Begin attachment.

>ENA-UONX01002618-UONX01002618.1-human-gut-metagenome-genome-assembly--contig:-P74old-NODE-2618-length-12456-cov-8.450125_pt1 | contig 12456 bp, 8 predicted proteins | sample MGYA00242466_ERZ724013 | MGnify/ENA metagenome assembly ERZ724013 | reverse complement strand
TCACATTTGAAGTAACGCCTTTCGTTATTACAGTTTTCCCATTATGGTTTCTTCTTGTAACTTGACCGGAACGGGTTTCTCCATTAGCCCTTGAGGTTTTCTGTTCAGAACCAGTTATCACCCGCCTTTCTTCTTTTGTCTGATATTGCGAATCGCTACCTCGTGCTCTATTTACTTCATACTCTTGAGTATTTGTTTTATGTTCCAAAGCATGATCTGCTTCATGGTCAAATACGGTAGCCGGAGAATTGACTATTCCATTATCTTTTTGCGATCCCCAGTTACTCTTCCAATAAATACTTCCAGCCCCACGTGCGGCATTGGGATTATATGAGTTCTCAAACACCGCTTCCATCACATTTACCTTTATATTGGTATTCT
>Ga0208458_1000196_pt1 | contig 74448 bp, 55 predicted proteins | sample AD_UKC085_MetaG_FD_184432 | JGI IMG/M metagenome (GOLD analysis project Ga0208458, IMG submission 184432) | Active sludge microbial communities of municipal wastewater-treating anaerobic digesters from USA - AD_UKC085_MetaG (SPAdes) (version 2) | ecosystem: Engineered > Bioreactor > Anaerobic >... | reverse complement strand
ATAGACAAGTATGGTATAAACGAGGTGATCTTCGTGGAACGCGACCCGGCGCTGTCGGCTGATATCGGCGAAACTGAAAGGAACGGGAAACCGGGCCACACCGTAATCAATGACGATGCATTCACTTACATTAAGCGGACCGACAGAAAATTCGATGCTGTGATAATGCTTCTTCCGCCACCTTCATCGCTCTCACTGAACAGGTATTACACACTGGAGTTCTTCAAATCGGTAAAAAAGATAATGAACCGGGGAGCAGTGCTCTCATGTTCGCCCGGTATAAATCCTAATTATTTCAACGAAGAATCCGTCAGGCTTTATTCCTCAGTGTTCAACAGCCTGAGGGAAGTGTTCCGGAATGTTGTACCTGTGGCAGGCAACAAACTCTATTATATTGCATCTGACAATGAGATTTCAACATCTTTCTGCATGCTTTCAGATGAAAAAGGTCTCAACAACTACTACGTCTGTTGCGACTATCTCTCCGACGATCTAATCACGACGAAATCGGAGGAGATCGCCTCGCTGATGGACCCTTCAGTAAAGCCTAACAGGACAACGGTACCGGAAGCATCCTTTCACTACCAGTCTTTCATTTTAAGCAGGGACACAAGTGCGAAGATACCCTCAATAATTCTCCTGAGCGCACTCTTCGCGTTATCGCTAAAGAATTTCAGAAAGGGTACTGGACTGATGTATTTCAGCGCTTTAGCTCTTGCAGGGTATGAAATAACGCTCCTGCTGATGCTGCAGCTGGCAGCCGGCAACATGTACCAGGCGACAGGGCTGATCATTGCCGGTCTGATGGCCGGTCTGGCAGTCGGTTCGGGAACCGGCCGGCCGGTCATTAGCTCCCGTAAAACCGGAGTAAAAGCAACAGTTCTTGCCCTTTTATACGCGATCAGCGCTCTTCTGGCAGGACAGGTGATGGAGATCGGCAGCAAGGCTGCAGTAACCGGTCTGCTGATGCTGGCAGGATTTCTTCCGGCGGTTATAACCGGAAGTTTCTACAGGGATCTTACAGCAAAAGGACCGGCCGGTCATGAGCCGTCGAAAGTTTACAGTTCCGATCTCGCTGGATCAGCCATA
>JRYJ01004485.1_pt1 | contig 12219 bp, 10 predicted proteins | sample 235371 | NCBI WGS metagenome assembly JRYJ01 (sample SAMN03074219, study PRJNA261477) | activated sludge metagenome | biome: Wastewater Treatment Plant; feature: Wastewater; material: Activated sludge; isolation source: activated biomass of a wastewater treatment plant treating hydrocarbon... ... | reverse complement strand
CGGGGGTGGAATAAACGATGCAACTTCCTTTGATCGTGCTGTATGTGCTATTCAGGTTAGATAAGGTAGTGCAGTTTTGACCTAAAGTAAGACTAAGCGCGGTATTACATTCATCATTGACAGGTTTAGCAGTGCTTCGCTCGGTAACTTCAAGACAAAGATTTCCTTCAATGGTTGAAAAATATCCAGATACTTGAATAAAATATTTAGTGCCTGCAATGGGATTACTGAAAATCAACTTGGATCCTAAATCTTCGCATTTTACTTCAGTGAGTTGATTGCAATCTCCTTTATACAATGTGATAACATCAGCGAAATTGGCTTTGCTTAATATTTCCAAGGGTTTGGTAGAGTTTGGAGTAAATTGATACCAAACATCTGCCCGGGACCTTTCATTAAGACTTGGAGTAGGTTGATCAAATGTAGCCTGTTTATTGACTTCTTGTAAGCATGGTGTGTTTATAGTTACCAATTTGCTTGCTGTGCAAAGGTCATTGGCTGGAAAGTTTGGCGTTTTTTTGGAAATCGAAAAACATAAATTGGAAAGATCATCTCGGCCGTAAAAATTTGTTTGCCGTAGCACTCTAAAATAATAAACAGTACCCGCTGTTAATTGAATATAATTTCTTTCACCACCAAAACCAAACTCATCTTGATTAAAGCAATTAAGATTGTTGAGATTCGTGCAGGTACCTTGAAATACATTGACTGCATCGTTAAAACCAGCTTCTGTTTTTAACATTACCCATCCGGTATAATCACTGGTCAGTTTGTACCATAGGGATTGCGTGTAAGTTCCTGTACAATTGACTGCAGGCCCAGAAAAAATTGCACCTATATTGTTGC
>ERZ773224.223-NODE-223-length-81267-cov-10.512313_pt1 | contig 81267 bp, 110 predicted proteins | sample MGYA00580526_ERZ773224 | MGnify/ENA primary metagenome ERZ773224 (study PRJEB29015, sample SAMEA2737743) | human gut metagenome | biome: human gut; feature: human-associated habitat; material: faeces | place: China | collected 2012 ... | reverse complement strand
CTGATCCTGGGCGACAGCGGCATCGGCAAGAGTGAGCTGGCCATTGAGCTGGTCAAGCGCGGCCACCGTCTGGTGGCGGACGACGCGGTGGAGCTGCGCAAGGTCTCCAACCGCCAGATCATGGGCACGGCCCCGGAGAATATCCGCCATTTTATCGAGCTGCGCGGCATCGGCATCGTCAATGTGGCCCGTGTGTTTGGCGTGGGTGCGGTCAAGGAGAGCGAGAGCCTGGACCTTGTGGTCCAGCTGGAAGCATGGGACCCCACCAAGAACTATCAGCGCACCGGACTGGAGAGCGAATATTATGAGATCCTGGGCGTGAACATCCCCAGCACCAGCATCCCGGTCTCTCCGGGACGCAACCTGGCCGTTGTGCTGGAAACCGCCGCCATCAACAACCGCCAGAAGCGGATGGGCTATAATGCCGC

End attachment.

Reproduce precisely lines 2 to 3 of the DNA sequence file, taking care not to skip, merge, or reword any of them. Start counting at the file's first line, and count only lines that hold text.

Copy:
TCACATTTGAAGTAACGCCTTTCGTTATTACAGTTTTCCCATTATGGTTTCTTCTTGTAACTTGACCGGAACGGGTTTCTCCATTAGCCCTTGAGGTTTTCTGTTCAGAACCAGTTATCACCCGCCTTTCTTCTTTTGTCTGATATTGCGAATCGCTACCTCGTGCTCTATTTACTTCATACTCTTGAGTATTTGTTTTATGTTCCAAAGCATGATCTGCTTCATGGTCAAATACGGTAGCCGGAGAATTGACTATTCCATTATCTTTTTGCGATCCCCAGTTACTCTTCCAATAAATACTTCCAGCCCCACGTGCGGCATTGGGATTATATGAGTTCTCAAACACCGCTTCCATCACATTTACCTTTATATTGGTATTCT
>Ga0208458_1000196_pt1 | contig 74448 bp, 55 predicted proteins | sample AD_UKC085_MetaG_FD_184432 | JGI IMG/M metagenome (GOLD analysis project Ga0208458, IMG submission 184432) | Active sludge microbial communities of municipal wastewater-treating anaerobic digesters from USA - AD_UKC085_MetaG (SPAdes) (version 2) | ecosystem: Engineered > Bioreactor > Anaerobic >... | reverse complement strand